A gallery devoted to St. Paul's Cathedral, London. This is Sir Christopher Wren's architectural flagship, and is a true masterpiece. For those viewing this site from afar, Christopher Wren was responsible for many of the ecclesiastical buildings in the City of London. Much of his work was done rebuilding, after the "great fire of London." See the City Church gallery to appreciate this.
The gallery is not the normal tourist type shots of the exterior, but a view from within, containing a few "out of the ordinary" shots thrown in for good measure!
Enjoy this magnificent building, and the views from it.
Let's start with a few unusual shots! Part of the organ, with the largest pipe in view (notice the ladder on the end?) This shot has been a bit enhanced, as the original was pretty dark.
Again, part of the organ. This looks along the 32' Contra Bombarde (for those who really need to know!) This and the previous shot were taken in the Dome part of the organ.
Yet more bits of organ, but this time you get a decent view of the Cathedral. This looks from the west end of the building. The pipes in the foreground are the Royal Trumpets. These are normally reserved for special occasions.
A somewhat blurred shot (sorry, I don't know what happened) looking south-west from the Dome part of the organ.
Looking down from the whispering gallery. This is located at the base of the dome. The whispering gallery is so-called, because if someone does so much as whisper against the wall of the opposite side, it can be easily heard from where you are.
A final view from within various parts of the organ. This is looking down to the floor area directly below the dome.
The first of some exterior views. This is taken from the base of the dome.
Another somewhat blurred view. This looks east, along the north chancel wall. The top part is just a wall. To see what I mean, view the following...
When conventional Churches and Cathedrals have such things as flying buttresses on view, why doesn't this building? Well - the truth is it does, but they're hidden behind a "sham" type (curtain) wall. To see what I mean, study this shot!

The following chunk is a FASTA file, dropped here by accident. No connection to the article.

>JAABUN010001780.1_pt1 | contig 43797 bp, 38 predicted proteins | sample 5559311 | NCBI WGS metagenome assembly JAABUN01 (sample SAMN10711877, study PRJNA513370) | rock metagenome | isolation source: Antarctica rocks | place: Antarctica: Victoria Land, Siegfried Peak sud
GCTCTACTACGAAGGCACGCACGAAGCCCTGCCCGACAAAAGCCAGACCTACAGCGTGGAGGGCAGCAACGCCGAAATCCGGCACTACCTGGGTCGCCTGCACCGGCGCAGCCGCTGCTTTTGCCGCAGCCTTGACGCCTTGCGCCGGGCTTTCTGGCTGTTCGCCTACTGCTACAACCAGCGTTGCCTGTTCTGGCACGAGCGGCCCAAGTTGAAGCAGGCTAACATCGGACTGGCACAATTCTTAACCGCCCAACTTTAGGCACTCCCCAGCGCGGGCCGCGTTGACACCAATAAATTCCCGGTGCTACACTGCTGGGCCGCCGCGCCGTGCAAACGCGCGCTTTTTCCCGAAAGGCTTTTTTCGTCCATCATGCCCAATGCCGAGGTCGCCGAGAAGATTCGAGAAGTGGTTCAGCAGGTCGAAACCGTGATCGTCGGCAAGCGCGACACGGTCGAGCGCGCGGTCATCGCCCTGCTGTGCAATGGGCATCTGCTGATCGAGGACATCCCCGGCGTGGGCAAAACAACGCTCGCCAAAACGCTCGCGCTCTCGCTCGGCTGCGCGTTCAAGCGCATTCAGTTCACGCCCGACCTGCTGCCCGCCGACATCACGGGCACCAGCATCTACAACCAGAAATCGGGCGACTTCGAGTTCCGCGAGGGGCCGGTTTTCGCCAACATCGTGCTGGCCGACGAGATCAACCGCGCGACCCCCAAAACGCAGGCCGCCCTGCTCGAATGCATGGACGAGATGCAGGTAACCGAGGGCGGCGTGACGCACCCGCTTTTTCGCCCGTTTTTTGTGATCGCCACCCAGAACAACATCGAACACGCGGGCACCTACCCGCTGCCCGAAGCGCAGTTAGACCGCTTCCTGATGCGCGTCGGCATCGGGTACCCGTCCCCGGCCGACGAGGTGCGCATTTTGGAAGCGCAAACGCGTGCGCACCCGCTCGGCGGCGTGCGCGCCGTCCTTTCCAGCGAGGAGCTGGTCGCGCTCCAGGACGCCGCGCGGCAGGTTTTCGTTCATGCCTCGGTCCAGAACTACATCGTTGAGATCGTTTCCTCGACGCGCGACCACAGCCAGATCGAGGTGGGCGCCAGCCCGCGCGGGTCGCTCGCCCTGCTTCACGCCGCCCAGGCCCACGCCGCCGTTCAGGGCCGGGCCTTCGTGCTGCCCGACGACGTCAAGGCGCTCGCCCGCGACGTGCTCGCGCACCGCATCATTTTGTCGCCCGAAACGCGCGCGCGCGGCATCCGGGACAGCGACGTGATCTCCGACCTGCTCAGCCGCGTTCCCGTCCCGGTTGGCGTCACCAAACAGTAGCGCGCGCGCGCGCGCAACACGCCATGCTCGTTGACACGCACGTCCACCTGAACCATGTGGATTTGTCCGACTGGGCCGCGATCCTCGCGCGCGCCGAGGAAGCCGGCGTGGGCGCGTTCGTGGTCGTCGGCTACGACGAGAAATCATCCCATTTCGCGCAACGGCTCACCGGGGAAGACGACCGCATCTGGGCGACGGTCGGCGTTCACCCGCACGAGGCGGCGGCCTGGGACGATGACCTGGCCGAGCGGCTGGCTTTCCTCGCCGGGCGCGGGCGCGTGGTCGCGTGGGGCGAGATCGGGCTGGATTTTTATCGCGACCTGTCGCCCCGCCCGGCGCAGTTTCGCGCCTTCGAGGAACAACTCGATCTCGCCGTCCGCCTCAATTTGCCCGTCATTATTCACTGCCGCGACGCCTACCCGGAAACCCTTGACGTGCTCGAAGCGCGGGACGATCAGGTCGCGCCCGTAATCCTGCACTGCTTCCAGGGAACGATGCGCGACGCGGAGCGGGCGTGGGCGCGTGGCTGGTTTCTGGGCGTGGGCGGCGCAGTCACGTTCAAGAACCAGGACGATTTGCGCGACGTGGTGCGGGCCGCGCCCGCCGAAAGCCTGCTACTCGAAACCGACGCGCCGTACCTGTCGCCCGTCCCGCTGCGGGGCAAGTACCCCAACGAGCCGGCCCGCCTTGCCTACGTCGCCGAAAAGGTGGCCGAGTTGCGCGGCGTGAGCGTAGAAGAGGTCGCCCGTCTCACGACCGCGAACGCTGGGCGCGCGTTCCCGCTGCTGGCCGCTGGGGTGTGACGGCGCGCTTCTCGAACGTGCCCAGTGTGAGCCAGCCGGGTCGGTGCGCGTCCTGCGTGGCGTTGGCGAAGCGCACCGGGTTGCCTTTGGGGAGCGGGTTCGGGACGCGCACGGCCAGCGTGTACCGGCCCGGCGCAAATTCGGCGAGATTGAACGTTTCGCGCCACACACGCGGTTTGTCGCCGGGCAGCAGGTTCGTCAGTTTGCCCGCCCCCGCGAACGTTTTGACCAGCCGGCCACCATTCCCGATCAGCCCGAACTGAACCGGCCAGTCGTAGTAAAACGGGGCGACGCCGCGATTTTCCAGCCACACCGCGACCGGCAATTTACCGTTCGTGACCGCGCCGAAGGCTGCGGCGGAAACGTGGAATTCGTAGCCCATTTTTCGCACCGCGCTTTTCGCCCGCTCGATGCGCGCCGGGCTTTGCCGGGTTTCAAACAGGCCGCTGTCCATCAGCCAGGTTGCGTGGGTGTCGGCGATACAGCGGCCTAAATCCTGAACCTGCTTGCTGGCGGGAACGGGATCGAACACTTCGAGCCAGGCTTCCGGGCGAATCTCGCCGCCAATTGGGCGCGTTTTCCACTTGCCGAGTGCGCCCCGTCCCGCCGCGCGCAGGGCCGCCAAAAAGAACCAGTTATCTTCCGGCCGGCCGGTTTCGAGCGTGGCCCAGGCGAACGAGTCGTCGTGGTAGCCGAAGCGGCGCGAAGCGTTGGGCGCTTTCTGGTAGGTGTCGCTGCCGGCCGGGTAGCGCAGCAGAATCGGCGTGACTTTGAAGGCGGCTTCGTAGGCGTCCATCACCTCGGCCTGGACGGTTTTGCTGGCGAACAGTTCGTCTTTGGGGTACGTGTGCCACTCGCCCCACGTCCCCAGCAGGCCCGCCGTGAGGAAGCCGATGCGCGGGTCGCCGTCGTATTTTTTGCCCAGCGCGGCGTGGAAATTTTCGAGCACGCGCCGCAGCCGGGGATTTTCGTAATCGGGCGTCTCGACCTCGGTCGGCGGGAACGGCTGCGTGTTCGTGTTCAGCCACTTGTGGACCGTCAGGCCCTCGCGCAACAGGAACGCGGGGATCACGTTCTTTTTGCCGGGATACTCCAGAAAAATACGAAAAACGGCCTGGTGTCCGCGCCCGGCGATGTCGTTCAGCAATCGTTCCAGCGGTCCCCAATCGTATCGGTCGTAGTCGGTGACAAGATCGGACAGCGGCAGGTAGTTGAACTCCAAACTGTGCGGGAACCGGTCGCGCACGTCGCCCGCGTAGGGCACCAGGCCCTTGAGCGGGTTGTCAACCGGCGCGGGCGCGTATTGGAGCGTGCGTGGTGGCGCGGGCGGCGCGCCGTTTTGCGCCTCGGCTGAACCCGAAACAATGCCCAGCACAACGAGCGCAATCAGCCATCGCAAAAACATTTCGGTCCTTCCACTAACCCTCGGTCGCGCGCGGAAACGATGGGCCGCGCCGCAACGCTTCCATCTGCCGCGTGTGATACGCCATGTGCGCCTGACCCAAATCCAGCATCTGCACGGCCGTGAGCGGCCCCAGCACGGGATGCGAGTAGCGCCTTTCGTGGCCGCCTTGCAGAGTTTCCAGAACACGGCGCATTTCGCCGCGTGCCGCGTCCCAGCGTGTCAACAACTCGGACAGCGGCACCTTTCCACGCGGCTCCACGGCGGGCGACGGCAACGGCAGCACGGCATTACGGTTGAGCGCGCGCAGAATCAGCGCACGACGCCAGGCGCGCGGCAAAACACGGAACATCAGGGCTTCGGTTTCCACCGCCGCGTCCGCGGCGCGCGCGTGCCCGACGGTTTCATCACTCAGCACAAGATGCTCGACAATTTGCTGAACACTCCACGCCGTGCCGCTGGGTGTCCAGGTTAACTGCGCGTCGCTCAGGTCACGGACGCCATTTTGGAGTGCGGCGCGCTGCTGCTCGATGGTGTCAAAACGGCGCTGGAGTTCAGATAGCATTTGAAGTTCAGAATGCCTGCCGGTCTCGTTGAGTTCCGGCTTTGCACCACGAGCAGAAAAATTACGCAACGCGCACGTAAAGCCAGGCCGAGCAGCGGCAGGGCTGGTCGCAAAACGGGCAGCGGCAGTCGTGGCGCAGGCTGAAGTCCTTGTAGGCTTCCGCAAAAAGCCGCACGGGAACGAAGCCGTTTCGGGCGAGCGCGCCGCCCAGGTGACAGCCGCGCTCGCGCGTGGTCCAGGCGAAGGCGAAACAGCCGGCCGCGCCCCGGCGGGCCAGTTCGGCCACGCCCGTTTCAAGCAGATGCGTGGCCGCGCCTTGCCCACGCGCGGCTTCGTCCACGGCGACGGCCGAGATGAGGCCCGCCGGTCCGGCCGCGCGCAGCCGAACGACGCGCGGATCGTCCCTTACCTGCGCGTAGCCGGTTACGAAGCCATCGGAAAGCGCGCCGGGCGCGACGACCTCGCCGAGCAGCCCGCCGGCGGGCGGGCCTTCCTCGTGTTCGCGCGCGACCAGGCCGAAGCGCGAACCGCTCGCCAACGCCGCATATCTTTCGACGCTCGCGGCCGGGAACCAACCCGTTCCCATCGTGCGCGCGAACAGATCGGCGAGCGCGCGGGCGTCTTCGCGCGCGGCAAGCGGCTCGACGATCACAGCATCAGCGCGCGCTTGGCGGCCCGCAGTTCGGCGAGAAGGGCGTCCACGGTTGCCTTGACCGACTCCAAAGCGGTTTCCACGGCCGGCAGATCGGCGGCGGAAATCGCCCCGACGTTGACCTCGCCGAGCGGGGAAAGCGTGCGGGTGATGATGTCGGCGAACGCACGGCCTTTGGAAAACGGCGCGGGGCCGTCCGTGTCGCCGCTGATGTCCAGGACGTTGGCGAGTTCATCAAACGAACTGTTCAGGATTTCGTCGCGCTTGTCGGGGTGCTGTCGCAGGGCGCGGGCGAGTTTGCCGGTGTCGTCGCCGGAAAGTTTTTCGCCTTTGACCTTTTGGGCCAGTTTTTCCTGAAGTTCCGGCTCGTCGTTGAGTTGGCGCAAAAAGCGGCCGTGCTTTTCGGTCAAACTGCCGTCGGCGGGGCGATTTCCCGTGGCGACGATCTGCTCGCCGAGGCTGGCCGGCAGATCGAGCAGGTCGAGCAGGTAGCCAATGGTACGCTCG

The first of a collection of views from the "Golden gallery". This is a circular viewing platform at the top of the dome. This looks west. Ludgate Hill is directly ahead.
Raising our sight from the previous shot, this is zoomed in on the west end of the City. I've tried to arrange the next few shots going clockwise. One of London's first sky-scrapers in the form of the Telecom Tower can be seen right of centre.
Zoomed out from the previous shot. Telecom Tower is now in perspective. The buildings in the immediate foreground are part of the brand-new Paternoster Square complex. The building behind this, with a dome to its right is the "Old Bailey" criminal court.
Looking down to Paternoster Square. This new complex of buildings has sprouted within the last five or six years, and has been a welcome replacement for some lacklustre sixties constructions!
Looking towards "the City". Just left of centre is the stock exchange. Slightly left of that is the Nat-West building, aka Tower 42. The bullet shaped construction in the centre is the new Swiss Re building, aka the erotic gherkin!
Straight ahead is the concrete jungle of the Barbican Centre, opened March 1982 after 11 years in the making. To the right, City Point can be seen. London's original sky-scraper, recently given a facelift.
The Tower of London is on the left. To its right is the famous Tower Bridge. In the middle distance to the left of centre is Monument, built in remembrance of the fire of London.
Looking south. The transmission towers of Crystal Palace can be seen in the distance.
Another south-facing shot. the Millennium foot-bridge can be seen here over the Thames. At the far end of it is the Tate Modern art gallery, originally a power station, designed by Sir Giles Gilbert Scott. He was (among many other things) responsible for the famous red phone boxes in Britain!
Turning slightly right from the previous shot, we conclude our circle of the Golden gallery. This looks south-west towards the now World famous "London Eye". Blackfriars bridge(s) can be seen in the foreground.
One of two shots looking directly down to the Cathedral building. This one looks west. Some of the detail at the top of the dome can be seen.
Looking east. The "sham walls" we examined earlier can be seen in perspective here.
Descending inside the dome. These intricate stairwells took a bit of working out for their routes. This is the way down, there is another route for going up!
Just a couple of shots of the exterior. The renovated west end can be seen here.
A view from the south-east. Some restoration is still going on. St Augustine with St Faith can be seen on the right.
*Although the western towers were completed by 1700, it was not until 1878 that the present ring of bells were hung!